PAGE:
I was relaxing at the USA House before dinner, when I heard a commotion. A table filled with curling athletes and coaches were teasing another American athlete for showing off his medal. I looked across the room and saw the unmistakable shine of a gold medal, but I could not place the face of its owner. He was tall, wearing a hat and sporting a small chin beard, without the distinctive headband of Apollo Ohno. I am embarrassed to admit that I had to ask a nearby USOC staffer for his name.
“Why, that’s Seth Wescott,” came the reply. Seth became America’s first Olympic champion at the 2010 Games, when he won the snowboard-cross gold on February 15. Later that day, Shaun White overshadowed Seth, with a gold medal of his own in the half-pipe.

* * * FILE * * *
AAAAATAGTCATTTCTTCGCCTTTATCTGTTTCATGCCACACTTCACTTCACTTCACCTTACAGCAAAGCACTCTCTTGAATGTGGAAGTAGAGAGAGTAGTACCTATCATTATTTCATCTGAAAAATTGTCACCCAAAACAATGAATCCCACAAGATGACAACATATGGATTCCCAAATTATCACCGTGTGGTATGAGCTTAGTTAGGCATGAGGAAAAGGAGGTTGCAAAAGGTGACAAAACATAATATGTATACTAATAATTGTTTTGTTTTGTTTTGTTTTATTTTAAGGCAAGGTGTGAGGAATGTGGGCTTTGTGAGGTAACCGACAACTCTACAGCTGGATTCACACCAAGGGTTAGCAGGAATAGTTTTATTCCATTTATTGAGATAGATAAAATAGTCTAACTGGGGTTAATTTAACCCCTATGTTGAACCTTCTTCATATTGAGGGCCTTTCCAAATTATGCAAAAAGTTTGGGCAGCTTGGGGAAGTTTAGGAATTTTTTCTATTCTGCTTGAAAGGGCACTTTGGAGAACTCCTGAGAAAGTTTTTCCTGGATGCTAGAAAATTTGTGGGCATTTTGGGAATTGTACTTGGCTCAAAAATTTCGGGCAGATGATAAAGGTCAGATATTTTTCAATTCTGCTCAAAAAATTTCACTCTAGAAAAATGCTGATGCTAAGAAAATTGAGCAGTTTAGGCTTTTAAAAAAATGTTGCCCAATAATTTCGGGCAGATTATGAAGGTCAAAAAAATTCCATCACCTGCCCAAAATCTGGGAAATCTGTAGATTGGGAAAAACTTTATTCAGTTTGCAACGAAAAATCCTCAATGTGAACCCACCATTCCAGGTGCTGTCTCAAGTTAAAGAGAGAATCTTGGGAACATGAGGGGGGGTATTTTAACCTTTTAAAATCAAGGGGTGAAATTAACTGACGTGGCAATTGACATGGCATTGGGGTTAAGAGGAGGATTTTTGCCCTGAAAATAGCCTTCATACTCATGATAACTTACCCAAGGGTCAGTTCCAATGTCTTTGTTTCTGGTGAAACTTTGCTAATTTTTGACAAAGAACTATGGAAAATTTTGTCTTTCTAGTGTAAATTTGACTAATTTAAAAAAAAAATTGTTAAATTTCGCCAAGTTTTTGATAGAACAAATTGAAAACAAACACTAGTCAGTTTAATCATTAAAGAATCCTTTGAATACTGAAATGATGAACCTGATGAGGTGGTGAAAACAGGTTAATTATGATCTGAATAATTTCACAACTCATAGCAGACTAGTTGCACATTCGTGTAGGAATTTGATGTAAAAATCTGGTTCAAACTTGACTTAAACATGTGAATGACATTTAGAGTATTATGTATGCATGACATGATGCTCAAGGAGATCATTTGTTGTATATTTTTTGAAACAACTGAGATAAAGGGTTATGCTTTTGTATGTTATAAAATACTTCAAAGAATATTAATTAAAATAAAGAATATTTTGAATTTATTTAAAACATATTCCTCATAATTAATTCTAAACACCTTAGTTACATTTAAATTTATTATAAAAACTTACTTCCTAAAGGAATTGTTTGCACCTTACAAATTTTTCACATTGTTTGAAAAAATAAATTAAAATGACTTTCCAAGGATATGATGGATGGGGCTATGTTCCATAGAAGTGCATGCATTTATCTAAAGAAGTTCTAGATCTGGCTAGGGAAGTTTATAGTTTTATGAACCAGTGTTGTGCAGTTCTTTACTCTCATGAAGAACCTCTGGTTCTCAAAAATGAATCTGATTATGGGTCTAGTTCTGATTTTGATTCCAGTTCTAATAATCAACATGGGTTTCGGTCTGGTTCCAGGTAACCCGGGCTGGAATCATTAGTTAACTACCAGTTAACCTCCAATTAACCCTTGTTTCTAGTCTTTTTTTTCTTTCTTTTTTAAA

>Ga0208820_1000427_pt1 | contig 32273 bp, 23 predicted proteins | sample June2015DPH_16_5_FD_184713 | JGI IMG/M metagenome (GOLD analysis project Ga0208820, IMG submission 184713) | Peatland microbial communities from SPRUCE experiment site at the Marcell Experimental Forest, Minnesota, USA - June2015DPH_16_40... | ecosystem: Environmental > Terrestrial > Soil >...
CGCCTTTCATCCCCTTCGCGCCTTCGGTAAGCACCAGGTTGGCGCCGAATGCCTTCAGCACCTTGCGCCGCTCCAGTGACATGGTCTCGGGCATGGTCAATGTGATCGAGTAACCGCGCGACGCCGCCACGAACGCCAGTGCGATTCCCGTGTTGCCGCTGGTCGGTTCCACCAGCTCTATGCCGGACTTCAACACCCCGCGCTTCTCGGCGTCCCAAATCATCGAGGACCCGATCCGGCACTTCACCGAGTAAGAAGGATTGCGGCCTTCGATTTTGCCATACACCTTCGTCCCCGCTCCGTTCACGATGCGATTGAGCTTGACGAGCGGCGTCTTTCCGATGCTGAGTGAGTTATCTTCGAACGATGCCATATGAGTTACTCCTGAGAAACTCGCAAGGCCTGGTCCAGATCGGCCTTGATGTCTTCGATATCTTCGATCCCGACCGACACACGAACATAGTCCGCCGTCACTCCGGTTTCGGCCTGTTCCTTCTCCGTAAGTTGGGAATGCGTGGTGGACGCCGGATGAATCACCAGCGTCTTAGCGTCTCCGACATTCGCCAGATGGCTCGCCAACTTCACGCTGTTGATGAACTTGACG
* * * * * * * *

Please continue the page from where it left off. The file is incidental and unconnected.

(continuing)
When I approached Seth for a conversation (and an autograph on my flag), he was charming, willing and candid. He told me of his surprise that his predicted challengers had failed to qualify into his final, and how he expected to be trailing off the start, but he had confidence in his ability to pass the field on the two straight-aways. His speed was too much for the early bumps, and would force him to land poorly at the beginning, but, “I decided to keep to my strengths, instead of accommodating the course.” History proved him right.
Four hours later, as I left the USA House, I dropped by the gift shop, and found a sale on “bobble head” dolls, featuring both a generic guy and gal in the USA Vancouver uniforms. A good natured Seth Wescott was standing alone in the back of the shop, using his “Sharpie” pen to color in the chin of the bobble head, before signing the base of statuette.
Not every gold medalist is surrounded by a “posse” or becomes a household name. Some of them even seem to like it that way.